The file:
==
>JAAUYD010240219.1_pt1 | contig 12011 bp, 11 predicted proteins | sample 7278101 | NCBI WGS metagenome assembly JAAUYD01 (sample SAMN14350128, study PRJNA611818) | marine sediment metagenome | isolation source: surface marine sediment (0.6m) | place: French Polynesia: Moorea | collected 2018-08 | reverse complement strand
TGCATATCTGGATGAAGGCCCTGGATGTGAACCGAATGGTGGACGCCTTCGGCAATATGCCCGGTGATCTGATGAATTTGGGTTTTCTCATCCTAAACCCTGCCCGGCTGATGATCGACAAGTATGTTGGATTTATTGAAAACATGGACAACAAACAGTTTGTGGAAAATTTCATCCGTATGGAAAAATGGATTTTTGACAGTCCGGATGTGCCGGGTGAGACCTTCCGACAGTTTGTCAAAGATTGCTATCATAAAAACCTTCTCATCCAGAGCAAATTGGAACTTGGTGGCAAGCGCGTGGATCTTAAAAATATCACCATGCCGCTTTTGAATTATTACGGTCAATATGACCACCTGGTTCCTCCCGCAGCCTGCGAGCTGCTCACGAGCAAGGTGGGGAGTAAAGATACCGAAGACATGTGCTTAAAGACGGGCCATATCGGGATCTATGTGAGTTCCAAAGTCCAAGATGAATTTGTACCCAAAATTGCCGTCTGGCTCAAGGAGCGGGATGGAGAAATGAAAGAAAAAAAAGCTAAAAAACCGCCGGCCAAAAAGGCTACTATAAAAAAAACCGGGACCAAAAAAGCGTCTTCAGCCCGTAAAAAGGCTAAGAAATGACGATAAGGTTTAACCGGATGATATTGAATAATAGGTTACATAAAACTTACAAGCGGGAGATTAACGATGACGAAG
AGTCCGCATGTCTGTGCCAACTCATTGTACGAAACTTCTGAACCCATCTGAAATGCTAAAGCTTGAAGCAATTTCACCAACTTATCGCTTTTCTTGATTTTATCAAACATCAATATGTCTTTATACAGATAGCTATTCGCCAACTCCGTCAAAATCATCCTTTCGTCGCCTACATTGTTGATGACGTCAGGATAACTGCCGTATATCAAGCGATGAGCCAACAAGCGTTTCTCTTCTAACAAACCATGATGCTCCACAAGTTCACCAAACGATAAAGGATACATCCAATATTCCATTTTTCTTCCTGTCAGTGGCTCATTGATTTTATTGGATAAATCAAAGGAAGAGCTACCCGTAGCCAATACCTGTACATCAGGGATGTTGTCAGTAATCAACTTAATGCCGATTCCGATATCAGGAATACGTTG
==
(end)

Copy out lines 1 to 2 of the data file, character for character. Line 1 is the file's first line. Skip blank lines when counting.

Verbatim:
>JAAUYD010240219.1_pt1 | contig 12011 bp, 11 predicted proteins | sample 7278101 | NCBI WGS metagenome assembly JAAUYD01 (sample SAMN14350128, study PRJNA611818) | marine sediment metagenome | isolation source: surface marine sediment (0.6m) | place: French Polynesia: Moorea | collected 2018-08 | reverse complement strand
TGCATATCTGGATGAAGGCCCTGGATGTGAACCGAATGGTGGACGCCTTCGGCAATATGCCCGGTGATCTGATGAATTTGGGTTTTCTCATCCTAAACCCTGCCCGGCTGATGATCGACAAGTATGTTGGATTTATTGAAAACATGGACAACAAACAGTTTGTGGAAAATTTCATCCGTATGGAAAAATGGATTTTTGACAGTCCGGATGTGCCGGGTGAGACCTTCCGACAGTTTGTCAAAGATTGCTATCATAAAAACCTTCTCATCCAGAGCAAATTGGAACTTGGTGGCAAGCGCGTGGATCTTAAAAATATCACCATGCCGCTTTTGAATTATTACGGTCAATATGACCACCTGGTTCCTCCCGCAGCCTGCGAGCTGCTCACGAGCAAGGTGGGGAGTAAAGATACCGAAGACATGTGCTTAAAGACGGGCCATATCGGGATCTATGTGAGTTCCAAAGTCCAAGATGAATTTGTACCCAAAATTGCCGTCTGGCTCAAGGAGCGGGATGGAGAAATGAAAGAAAAAAAAGCTAAAAAACCGCCGGCCAAAAAGGCTACTATAAAAAAAACCGGGACCAAAAAAGCGTCTTCAGCCCGTAAAAAGGCTAAGAAATGACGATAAGGTTTAACCGGATGATATTGAATAATAGGTTACATAAAACTTACAAGCGGGAGATTAACGATGACGAAG